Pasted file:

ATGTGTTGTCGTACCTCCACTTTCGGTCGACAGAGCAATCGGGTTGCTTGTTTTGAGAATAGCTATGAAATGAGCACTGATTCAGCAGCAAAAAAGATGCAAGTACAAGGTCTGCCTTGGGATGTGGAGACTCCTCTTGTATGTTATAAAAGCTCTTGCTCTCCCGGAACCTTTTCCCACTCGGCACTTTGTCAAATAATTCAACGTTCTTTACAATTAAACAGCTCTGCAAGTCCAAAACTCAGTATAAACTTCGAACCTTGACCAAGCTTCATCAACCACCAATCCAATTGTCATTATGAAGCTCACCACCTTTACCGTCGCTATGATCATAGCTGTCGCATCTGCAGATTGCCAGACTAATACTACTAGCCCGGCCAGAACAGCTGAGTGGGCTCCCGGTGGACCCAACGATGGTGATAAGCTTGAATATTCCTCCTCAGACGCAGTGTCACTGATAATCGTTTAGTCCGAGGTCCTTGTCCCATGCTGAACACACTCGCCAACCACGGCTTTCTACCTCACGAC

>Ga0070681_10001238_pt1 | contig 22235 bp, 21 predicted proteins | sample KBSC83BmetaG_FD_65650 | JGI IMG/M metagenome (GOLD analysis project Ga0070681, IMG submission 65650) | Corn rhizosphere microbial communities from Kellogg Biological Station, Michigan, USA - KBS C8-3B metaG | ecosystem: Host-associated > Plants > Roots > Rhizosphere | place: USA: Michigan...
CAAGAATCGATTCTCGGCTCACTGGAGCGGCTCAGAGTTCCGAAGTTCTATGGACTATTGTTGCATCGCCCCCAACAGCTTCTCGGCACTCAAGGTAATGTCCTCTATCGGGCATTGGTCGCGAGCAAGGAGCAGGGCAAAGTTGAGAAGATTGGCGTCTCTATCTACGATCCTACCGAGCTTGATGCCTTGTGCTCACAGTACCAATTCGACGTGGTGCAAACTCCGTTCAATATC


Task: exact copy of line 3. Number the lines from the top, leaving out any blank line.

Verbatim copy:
CAAGAATCGATTCTCGGCTCACTGGAGCGGCTCAGAGTTCCGAAGTTCTATGGACTATTGTTGCATCGCCCCCAACAGCTTCTCGGCACTCAAGGTAATGTCCTCTATCGGGCATTGGTCGCGAGCAAGGAGCAGGGCAAAGTTGAGAAGATTGGCGTCTCTATCTACGATCCTACCGAGCTTGATGCCTTGTGCTCACAGTACCAATTCGACGTGGTGCAAACTCCGTTCAATATC